On Sunday afternoon, a bushfire broke out in the Angeles National Forest north of Azusa, sending a large cloud of smoke into the air that could be seen for miles.
The Bobcat fire began near Cogswell Dam just after noon on Sunday and had burned an estimated 1,800 acres of brush and wood by 6:00 p.m., US Forest Service officials said.
About 100 firefighters with five engines, three handcrews and two water tenders fought the fire from the ground, while four helicopters and five fixed-wing aircraft launched an air strike, according to firefighters.
The wind is expected to blow and blow from the northwest on Sunday evening, which could propel the fire towards populated areas, said David Gomberg, a meteorologist with the National Weather Service in Oxnard. Winds are expected to blow 10 to 20 miles per hour with higher winds near hilltops, Gomberg said.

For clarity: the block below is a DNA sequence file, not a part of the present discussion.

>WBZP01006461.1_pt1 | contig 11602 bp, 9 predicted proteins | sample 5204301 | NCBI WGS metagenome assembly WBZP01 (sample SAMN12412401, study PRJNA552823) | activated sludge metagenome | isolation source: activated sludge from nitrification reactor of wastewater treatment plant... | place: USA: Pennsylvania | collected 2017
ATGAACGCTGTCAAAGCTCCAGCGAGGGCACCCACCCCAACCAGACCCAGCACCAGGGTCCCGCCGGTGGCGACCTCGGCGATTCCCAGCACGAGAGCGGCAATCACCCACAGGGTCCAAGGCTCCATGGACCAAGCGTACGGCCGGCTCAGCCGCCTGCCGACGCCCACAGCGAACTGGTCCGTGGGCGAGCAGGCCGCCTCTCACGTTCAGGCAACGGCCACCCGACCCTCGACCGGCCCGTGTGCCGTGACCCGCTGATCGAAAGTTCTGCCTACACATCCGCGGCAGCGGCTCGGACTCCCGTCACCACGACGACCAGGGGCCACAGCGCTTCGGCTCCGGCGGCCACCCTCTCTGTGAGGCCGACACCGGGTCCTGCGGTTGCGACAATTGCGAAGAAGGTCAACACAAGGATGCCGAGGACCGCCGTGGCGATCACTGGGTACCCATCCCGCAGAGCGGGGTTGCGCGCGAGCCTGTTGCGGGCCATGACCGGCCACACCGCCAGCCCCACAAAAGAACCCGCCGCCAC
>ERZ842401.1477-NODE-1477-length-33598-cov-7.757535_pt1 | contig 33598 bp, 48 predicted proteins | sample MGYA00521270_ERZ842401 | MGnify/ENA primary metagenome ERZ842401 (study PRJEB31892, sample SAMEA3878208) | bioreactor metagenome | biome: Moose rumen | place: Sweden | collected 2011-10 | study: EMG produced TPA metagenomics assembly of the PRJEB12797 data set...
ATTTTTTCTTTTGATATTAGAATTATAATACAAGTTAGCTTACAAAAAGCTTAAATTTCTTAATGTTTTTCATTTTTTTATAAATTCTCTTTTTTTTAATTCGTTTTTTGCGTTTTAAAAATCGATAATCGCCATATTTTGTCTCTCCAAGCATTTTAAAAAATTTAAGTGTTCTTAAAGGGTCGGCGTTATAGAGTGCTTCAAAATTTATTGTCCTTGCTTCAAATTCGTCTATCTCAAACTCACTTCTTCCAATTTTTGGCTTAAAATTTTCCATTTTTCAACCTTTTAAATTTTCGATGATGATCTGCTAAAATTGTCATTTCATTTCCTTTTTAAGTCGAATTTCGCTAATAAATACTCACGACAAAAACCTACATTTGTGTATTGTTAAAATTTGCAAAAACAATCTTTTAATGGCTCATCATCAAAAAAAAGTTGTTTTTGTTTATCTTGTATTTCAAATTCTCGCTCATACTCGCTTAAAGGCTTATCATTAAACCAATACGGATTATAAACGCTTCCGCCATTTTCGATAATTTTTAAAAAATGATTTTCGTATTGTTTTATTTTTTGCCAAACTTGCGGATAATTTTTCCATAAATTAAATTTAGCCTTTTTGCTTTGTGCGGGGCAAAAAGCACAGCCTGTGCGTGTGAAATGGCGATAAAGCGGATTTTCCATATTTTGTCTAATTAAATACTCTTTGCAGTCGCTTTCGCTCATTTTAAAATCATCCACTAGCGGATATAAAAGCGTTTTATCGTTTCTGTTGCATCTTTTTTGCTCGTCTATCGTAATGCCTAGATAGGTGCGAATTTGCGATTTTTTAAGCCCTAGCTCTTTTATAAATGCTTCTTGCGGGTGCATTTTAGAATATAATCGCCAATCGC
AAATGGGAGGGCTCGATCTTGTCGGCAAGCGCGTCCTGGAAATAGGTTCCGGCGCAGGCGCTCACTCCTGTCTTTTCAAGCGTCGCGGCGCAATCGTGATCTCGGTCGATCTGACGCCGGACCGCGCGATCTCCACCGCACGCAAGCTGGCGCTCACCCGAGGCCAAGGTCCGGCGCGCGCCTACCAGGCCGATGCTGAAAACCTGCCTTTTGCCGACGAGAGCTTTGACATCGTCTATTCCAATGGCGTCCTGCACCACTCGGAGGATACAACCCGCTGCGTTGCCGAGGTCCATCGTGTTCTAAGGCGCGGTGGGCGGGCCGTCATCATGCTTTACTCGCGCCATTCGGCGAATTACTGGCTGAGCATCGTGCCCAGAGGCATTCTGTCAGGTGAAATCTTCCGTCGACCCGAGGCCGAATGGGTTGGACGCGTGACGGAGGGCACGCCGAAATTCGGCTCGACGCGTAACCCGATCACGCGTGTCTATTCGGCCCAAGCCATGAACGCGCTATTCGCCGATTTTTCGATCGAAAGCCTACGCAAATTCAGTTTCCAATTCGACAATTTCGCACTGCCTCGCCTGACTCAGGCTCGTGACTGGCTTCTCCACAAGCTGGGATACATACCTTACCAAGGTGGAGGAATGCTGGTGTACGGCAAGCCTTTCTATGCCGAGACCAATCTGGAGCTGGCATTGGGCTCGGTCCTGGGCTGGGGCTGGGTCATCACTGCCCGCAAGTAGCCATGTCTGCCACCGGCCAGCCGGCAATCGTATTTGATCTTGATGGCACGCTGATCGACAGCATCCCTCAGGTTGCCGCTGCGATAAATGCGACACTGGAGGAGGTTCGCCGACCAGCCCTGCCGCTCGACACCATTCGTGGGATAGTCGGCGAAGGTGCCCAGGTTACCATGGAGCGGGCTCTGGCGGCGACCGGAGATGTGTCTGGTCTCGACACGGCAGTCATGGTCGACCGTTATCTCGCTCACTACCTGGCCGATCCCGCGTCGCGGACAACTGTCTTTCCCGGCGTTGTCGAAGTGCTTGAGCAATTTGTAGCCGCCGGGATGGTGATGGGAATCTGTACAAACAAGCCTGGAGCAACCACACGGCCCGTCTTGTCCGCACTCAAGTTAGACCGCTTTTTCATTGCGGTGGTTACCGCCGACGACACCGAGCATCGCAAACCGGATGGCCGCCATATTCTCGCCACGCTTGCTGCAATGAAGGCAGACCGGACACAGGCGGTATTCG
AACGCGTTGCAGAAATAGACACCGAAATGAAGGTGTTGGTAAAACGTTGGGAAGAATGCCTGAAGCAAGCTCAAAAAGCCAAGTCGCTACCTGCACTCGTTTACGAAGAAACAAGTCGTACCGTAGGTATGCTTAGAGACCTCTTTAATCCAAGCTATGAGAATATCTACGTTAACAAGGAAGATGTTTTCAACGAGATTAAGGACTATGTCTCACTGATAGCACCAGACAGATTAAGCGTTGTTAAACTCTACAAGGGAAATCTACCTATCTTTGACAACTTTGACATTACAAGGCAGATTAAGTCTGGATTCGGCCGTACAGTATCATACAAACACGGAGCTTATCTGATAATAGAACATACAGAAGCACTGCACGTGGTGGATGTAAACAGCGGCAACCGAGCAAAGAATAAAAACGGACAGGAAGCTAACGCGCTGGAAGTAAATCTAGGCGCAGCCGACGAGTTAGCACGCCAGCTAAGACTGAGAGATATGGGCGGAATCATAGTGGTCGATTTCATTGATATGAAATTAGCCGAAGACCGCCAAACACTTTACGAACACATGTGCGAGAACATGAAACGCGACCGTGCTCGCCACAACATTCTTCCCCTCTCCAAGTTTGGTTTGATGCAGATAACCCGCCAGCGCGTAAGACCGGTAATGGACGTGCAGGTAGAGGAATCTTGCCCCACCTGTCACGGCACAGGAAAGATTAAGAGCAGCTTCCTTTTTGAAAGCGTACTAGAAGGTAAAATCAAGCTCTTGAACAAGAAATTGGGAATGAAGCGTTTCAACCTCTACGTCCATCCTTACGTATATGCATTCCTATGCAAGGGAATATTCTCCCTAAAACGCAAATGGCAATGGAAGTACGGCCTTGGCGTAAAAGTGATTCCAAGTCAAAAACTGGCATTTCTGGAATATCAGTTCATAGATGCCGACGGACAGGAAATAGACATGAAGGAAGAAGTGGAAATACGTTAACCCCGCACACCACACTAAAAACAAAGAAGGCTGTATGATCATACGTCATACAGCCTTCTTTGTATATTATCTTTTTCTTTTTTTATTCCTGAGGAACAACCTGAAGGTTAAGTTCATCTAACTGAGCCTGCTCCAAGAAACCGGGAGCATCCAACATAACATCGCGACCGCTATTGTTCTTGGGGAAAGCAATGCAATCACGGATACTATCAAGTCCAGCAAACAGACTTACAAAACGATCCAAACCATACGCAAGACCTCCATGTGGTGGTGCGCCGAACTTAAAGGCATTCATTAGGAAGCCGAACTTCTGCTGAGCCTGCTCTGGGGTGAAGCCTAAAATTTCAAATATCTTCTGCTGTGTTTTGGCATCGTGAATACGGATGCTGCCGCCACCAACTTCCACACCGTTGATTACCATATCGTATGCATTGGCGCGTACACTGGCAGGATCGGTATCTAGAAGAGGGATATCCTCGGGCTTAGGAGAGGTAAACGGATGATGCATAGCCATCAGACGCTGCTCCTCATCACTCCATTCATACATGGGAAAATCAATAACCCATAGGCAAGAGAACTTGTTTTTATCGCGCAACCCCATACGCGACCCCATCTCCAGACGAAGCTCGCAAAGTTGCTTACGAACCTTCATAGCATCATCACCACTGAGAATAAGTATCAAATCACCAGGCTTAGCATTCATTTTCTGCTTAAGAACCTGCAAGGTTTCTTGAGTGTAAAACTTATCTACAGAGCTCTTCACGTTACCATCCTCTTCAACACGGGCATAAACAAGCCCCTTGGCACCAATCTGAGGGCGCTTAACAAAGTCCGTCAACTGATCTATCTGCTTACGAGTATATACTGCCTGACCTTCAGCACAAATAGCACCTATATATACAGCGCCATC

In addition, the temperature, which reached at least 103 ° C on Sunday afternoon where the Bobcat fire is burning, is not expected to drop overnight to such an extent that it will be helpful to the fire department and the humidity will remain low, which means that grass and brush are dry and ready to burn
There is a temporary restriction on flights above the fire area and drones are prohibited.
Firemen across southern California were hampered by a record-breaking heat wave that swept across the state that Labor Day weekend, causing temperatures in the triple digits in many areas.
Across the county in Sunland-Tujunga, 62 firefighters from city and county departments put out a bushfire at Hansen Dam in the San Fernando Valley in 43 minutes. The flame grew to only five acres.
In Sherman Oaks, according to the Los Angeles Fire Department, more than 100 firefighters – including hand crews and an airplane – battled through extremely hot weather to put out a 20-acre fire in the Sepulveda Basin. After about three hours of fighting the fire, the crews contained the fire and brought the Japanese gardens and water treatment plant to safety.
Two firefighters and one civilian sustained non-life-threatening injuries in the fire. No structures were damaged.
Meanwhile, the Fresno County's Creek Fire has burned more than 36,000 acres and the San Bernardino County's El Dorado Fire has charred more than 2,700 acres. In San Diego County, the Valley Fire consumed more than 4,000 acres.